Comparing Selenium to Playwright – Part 2


by Alex Chaves – Senior QA Advisor/Automation Engineer 

In a previous blog entry we discussed some topics where Selenium and Playwright are different, here is the link if you would like to start the reading from there.

In this one we will discuss two main topics:

  • Recording tests
  • API testing

Recoding tests

If you want to record a test in Selenium the easiest way to do it is through the Selenium IDE plugin, it will be installed in your browser, and then it will record every action that you made.

In the old times when Selenium started and even 5 years ago this feature was flaky, especially for the creation of locators, many of the code generated will involve xpaths, if you have been working for a while in automation you know that xpaths are a nightmare from the maintenance point of view.

In the latest version of the Selenium IDE, this has been improving, finding the elements using the “by” class which helps with maintenance and the hierarchy of recommended locators.

I guess that the biggest problem from this code generated is that it does not follow the page object pattern, which means that at the end you will probably just copy the lines of code that you are looking for to interact with the webpage and get rid of the remaining code generated.

For a simple test like go to google and search for “automation testing” and then validate a text from the search bar this is the code generated by Selenium IDE:

public void () {


    driver.manage().window().setSize(new Dimension(1456, 928));

    driver.findElement(“APjFqb”)).sendKeys(“automation testing”);

    driver.findElement(By.cssSelector(“#ERWdKc b”)).click();


      List<WebElement> elements = driver.findElements(By.cssSelector(“.uEierd:nth-child(3) .v5yQqb”));

      assert(elements.size() > 0);


    assertThat(driver.findElement(“APjFqb”)).getText(), is(“automation testing tools”));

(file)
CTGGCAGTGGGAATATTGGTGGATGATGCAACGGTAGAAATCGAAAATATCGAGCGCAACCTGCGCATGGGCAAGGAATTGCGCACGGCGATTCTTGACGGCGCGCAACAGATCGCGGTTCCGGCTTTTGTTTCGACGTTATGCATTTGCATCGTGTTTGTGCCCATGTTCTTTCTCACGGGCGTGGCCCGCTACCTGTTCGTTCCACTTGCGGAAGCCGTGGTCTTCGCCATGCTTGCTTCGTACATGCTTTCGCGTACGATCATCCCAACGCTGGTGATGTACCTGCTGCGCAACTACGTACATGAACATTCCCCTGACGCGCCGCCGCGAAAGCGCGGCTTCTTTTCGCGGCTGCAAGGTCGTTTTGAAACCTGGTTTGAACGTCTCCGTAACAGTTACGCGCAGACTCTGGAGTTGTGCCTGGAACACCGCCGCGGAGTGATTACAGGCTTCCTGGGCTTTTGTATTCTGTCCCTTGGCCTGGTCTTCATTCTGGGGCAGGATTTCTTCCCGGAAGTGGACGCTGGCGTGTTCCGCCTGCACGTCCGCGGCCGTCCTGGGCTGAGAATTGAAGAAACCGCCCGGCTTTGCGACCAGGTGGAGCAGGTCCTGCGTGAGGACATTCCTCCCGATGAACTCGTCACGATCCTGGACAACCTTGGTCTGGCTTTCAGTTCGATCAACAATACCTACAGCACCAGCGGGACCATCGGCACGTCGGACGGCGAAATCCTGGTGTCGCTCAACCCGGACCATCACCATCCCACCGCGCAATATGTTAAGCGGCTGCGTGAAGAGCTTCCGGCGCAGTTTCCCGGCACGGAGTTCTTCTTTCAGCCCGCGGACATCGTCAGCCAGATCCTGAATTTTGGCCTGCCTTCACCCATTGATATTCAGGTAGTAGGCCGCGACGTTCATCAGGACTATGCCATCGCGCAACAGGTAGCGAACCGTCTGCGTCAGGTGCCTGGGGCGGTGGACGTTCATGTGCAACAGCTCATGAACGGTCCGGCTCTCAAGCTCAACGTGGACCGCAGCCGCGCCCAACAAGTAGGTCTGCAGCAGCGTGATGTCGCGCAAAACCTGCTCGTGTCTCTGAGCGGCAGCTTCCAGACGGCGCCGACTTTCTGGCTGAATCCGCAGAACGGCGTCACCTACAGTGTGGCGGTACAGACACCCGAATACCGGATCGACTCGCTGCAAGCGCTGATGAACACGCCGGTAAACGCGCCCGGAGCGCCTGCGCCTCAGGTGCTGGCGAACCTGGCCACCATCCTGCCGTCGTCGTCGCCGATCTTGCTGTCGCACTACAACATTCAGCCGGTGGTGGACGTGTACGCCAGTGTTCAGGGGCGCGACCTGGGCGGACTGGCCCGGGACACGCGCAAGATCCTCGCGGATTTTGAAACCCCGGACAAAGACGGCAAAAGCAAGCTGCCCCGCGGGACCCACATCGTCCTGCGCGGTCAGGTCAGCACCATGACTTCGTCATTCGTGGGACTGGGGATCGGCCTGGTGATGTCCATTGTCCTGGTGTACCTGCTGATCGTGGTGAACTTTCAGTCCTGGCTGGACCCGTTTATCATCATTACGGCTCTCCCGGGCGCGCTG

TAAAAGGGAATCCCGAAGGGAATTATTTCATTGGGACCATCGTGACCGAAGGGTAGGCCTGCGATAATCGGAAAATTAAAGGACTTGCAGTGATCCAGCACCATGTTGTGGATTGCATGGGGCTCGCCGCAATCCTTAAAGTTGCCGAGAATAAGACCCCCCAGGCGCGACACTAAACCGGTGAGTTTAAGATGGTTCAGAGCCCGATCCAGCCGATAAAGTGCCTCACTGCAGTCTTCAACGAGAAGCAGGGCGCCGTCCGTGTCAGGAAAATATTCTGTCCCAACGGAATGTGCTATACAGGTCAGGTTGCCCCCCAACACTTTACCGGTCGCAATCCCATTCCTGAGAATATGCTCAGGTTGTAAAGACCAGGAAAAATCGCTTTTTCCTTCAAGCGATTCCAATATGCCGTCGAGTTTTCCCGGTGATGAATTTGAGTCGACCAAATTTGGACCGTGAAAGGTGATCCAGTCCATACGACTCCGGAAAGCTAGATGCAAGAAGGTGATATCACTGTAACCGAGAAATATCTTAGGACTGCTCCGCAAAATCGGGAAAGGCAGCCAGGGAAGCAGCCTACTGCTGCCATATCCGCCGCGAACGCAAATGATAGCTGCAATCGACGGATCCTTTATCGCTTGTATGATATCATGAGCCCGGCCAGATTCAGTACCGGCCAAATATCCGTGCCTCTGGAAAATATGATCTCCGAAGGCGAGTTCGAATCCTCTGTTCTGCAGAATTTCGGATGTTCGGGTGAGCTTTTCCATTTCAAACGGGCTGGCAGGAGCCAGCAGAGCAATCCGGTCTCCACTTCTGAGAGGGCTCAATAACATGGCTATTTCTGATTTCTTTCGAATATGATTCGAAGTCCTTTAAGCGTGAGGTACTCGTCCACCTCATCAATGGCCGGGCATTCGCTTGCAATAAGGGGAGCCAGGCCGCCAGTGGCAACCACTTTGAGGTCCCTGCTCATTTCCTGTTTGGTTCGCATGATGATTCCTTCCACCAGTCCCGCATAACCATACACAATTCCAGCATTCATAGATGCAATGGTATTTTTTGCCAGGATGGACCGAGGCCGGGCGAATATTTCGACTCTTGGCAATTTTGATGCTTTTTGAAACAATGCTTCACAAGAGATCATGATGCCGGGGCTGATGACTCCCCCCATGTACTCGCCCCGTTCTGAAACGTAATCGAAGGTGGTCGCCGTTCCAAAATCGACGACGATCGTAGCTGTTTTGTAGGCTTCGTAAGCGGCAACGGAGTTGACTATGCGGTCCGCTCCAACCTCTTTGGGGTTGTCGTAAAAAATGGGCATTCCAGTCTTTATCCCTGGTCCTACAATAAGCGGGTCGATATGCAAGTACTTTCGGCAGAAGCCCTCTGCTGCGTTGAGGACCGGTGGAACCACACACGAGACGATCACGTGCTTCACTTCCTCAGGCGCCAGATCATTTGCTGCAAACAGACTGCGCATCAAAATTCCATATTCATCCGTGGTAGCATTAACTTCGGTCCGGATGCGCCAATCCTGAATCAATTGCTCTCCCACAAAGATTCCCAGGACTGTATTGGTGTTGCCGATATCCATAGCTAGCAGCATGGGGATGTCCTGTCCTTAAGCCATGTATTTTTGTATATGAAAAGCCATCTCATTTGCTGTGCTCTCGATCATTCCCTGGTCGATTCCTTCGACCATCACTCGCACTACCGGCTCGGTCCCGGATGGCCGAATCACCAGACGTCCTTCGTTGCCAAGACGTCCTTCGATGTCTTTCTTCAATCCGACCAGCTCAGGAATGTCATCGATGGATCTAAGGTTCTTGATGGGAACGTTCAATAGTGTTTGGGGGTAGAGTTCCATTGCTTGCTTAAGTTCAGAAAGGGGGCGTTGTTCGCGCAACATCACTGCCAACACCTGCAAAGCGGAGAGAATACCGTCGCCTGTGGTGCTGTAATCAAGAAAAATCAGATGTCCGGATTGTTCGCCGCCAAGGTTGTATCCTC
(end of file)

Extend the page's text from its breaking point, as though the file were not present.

On the other hand, if you want to record steps using Playwright, after configure the environment you must execute this line (at least if you are working using Python):

playwright codegen

Run codegen and perform actions in the browser. Playwright will generate the code for the user interactions. Codegen will look at the rendered page and figure out the recommended locator, prioritizing role, text and test id locators. If the generator identifies multiple elements matching the locator, it will improve the locator to make it resilient and uniquely identify the target element, therefore eliminating and reducing test(s) failing and flaking due to locators. (Playwright, 2024)

When we execute the same test using Playwright codegen this is what we get:


    page.get_by_label(“Search”, exact=True).click()

    page.get_by_label(“Search”, exact=True).fill(“automation testing”)

    expect(page.locator(“#APjFqb”)).to_contain_text(“automation testing”)

    page.get_by_role(“combobox”, name=”Search”).click()

    expect(page.get_by_role(“combobox”, name=”Search”)).to_be_visible()

    page.get_by_role(“combobox”, name=”Search”).click()

expect(page.get_by_label(“automation testing tools”).get_by_text(“automation testing tools”)).to_be_visible()